In January, 2014, the Hospital filed a motion to compel further discovery responses on the grounds that plaintiff's discovery to that point had been non-responsive, evasive, misleading and deceptive. Plaintiff then filed two motions for extension of time to complete written discovery.
On March 10, 2014, Magistrate Judge Bowler denied plaintiff's motions for extension of time and ordered him to provide copies of his medical records from sources other than the Brockton Hospital as well as other responsive discovery on or before March 24, 2014. Plaintiff failed to comply with that order. Instead, he filed three additional motions for extension of time, all of which were subsequently denied.
On March 31, 2014, plaintiff filed an untitled pleading and produced no new documents to the defendant. The following week, on April 8, 2014, the Hospital filed a renewed motion to dismiss for failure to prosecute or comply with the March, 2014 order.
Meanwhile, pending before this session of the Court were two motions for summary judgment filed by the Hospital and on behalf of the defendants Robert Saquet and the City of Brockton. In June, 2014, the Court issued a memorandum and order granting summary judgment for Robert Saquet and the City of Brockton and dismissed those two defendants from the case. The Court also allowed the Hospital's motion for summary judgment with respect to plaintiff's medical malpractice and federal civil rights claims, leaving only the Massachusetts Civil Rights Act claim remaining in the case. The Hospital's renewed motion to dismiss for failure to prosecute and to comply with Court orders was denied without prejudice, subject to renewal if the case were not to be resolved as a result of dispositive motions.
The case lingered on and the Hospital moved for summary judgment with respect to the remaining civil rights claim. In August, 2014, the Court denied the Hospital's motion for summary judgment but specifically advised plaintiff that his repeated failure to produce requested discovery had severely prejudiced the Hospital and that such conduct would no longer be condoned. The Court then vacated its prior denial of the motion of the Hospital to dismiss for failure to prosecute and failure to comply with Court orders.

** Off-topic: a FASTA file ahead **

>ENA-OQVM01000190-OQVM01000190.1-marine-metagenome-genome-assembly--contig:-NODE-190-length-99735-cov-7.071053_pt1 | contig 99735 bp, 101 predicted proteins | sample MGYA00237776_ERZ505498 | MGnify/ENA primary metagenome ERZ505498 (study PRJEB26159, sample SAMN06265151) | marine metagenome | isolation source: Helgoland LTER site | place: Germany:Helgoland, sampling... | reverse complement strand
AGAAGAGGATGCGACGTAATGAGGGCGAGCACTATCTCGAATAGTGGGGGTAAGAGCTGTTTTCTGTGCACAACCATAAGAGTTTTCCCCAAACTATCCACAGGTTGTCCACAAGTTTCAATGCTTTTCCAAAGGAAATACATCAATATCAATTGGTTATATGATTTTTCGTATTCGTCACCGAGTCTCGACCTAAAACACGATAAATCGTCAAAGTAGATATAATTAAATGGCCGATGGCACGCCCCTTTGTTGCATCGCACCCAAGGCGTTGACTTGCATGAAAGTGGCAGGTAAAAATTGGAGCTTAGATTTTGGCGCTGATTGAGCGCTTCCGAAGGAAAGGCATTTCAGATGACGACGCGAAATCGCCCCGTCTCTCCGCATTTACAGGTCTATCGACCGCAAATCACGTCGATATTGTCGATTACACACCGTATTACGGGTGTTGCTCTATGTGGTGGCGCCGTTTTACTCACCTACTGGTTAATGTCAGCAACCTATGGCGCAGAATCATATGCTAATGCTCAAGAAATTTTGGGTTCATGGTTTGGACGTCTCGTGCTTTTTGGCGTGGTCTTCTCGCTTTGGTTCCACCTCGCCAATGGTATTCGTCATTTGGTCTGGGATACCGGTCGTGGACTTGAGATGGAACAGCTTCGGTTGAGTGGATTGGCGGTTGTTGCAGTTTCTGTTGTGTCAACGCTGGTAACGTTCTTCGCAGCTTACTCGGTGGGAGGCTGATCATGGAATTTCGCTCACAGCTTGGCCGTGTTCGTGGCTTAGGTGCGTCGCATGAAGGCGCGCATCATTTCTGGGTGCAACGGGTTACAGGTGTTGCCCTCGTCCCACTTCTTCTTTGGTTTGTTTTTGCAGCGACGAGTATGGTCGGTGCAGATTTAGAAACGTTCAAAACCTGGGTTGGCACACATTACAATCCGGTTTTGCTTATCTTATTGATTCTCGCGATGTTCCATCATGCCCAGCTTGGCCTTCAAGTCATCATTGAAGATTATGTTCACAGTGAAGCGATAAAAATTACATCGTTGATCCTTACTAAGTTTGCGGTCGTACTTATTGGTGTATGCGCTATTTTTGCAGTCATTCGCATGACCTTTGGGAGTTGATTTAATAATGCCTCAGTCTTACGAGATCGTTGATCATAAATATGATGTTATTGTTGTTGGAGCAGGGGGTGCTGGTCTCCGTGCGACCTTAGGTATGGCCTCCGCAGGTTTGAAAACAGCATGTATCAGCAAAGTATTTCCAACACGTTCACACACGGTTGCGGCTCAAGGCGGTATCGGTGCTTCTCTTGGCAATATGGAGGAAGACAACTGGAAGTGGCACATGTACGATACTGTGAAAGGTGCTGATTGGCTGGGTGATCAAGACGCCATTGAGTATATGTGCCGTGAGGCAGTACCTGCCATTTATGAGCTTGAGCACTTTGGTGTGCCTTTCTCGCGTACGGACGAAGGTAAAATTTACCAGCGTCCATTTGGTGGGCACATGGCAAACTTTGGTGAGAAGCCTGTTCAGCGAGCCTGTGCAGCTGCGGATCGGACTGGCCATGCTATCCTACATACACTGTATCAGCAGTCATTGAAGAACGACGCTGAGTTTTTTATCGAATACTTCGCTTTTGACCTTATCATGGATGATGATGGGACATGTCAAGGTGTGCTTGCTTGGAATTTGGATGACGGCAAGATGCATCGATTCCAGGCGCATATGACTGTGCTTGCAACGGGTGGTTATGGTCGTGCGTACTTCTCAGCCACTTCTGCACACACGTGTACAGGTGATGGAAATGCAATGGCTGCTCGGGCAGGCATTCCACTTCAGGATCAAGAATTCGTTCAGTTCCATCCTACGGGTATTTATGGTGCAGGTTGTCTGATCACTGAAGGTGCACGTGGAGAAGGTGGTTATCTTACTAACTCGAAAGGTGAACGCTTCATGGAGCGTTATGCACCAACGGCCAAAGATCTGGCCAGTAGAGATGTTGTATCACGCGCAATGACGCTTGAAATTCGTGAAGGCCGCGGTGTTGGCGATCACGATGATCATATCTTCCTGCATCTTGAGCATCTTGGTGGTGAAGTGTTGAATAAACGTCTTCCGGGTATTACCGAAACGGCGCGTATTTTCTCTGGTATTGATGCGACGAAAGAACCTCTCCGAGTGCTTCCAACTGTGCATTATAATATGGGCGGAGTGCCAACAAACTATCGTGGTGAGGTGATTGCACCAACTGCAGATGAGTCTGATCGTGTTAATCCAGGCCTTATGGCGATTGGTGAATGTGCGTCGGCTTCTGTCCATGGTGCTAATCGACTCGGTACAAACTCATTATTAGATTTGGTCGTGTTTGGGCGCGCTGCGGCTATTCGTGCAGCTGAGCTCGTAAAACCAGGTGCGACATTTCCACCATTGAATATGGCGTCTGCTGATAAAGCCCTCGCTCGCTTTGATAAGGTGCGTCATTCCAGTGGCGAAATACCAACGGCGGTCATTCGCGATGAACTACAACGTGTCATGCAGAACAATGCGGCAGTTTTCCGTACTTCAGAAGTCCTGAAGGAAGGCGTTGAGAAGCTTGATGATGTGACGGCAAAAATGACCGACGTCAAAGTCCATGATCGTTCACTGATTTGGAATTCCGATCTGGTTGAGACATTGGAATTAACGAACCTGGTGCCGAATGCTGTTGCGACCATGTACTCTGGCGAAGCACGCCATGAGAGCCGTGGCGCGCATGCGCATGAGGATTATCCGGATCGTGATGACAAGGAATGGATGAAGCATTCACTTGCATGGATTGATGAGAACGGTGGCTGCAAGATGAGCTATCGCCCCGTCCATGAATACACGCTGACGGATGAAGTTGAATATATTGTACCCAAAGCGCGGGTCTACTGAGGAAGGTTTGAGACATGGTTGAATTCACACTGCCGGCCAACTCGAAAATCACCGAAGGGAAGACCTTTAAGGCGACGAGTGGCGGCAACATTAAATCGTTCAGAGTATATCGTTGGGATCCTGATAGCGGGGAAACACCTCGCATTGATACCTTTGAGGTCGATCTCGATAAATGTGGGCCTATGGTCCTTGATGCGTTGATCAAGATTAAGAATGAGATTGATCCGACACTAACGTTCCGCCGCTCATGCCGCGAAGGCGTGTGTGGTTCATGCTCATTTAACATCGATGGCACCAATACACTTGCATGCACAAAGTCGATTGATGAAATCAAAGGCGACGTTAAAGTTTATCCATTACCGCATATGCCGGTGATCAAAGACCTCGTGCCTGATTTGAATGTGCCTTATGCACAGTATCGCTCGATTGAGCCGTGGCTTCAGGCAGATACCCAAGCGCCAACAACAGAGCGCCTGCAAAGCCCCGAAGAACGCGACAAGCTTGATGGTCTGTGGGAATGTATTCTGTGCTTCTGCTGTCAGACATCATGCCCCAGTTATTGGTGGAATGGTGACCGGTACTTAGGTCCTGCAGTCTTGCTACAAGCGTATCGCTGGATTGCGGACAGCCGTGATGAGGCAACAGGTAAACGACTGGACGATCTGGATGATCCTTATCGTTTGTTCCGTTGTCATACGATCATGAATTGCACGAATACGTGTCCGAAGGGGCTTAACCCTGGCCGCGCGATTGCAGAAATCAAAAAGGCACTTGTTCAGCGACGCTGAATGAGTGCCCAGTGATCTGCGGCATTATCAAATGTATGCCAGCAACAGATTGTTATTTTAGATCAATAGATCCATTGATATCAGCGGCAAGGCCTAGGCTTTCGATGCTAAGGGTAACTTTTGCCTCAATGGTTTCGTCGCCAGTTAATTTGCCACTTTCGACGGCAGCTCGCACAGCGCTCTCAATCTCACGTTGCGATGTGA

The following week, the Court held a show cause hearing for the plaintiff to demonstrate why this case should not be dismissed for noncompliance with discovery orders. Plaintiff proffered a number of excuses, including that he was unable to produce prior tax returns because his wife "ran away" and took them with her. The Court urged plaintiff to retain counsel and gave him 30 days to do so and to report back to the Court. It took the motion to dismiss under advisement.
On September 10, 2014, plaintiff filed a motion to extend to grant an additional 30 days to retain counsel. He has yet to comply with the March, 2014 order to produce supplemental discovery.
III. Defendant's renewed motion to dismiss for failure to comply with Court order/failure to prosecute
1. Legal standard
Pursuant to Fed.R.Civ.P. 37(b)(2)(A), a Court may impose a sanction if a party fails to obey a discovery order. One possible sanction is "dismissing [an] action or proceeding in whole or in part." Fed.R.Civ.P. 37(b)(2)(A)(v). The decision as to whether discovery sanctions are warranted and the choice of what sanctions should be imposed are matters within the sound discretion of the trial court. Sheppard v. River Valley Fitness One, L.P. , 428 F.3d 1, 6 (1st Cir. 2005)(citation omitted).
The First Circuit examines a number of substantive and procedural factors to determine whether a dismissal under Rule 37(b) is appropriate for the violation of a discovery order. Malloy v. WM Specialty Mortgage LLC , 512 F.3d 23, 26 (1st Cir. 2008)(citation omitted). The substantive factors include: 1) the severity of the violation, 2) the legitimacy of the party's excuse, 3) repetition of violations, 4) the deliberateness vel non of the misconduct, 5) mitigating excuses, 6) prejudice to the other side and to the operations of the court and 7) the adequacy of lesser sanctions. Id . As to procedure, the Court considers whether the offending party was given sufficient notice and opportunity to explain its noncompliance or argue for a lesser penalty. Id . Imposing the sanction of dismissal under Rule 37(b) necessitates considering and balancing all of the "pertinent circumstances." Young v. Gordon , 330 F.3d 76, 81.
The discovery window in this nearly five-year-old case has been repeatedly extended to enable the plaintiff to comply with deadlines. Plaintiff has a proclivity for filing numerous motions for extension of time, even after the Court has indicated that no further extensions will be granted. Although the final written discovery deadline passed on January 31, 2014, plaintiff still has not produced for the Hospital the responsive discovery pursuant to the March 10, 2014 order by Magistrate Judge Bowler.
Recognizing that plaintiff has litigated this case pro se throughout its course, the Court has been extremely patient and accommodating with the plaintiff's requests and excuses. It has allowed numerous extensions of time and has given plaintiff second and third chances to meet deadlines. The Court has also strongly urged plaintiff to retain counsel ever since the October, 2012 scheduling conference. It explained to the plaintiff the importance of professional representation to present his case and to meet Court deadlines. Plaintiff has, however, failed to do so despite filing two motions to extend time to search for counsel.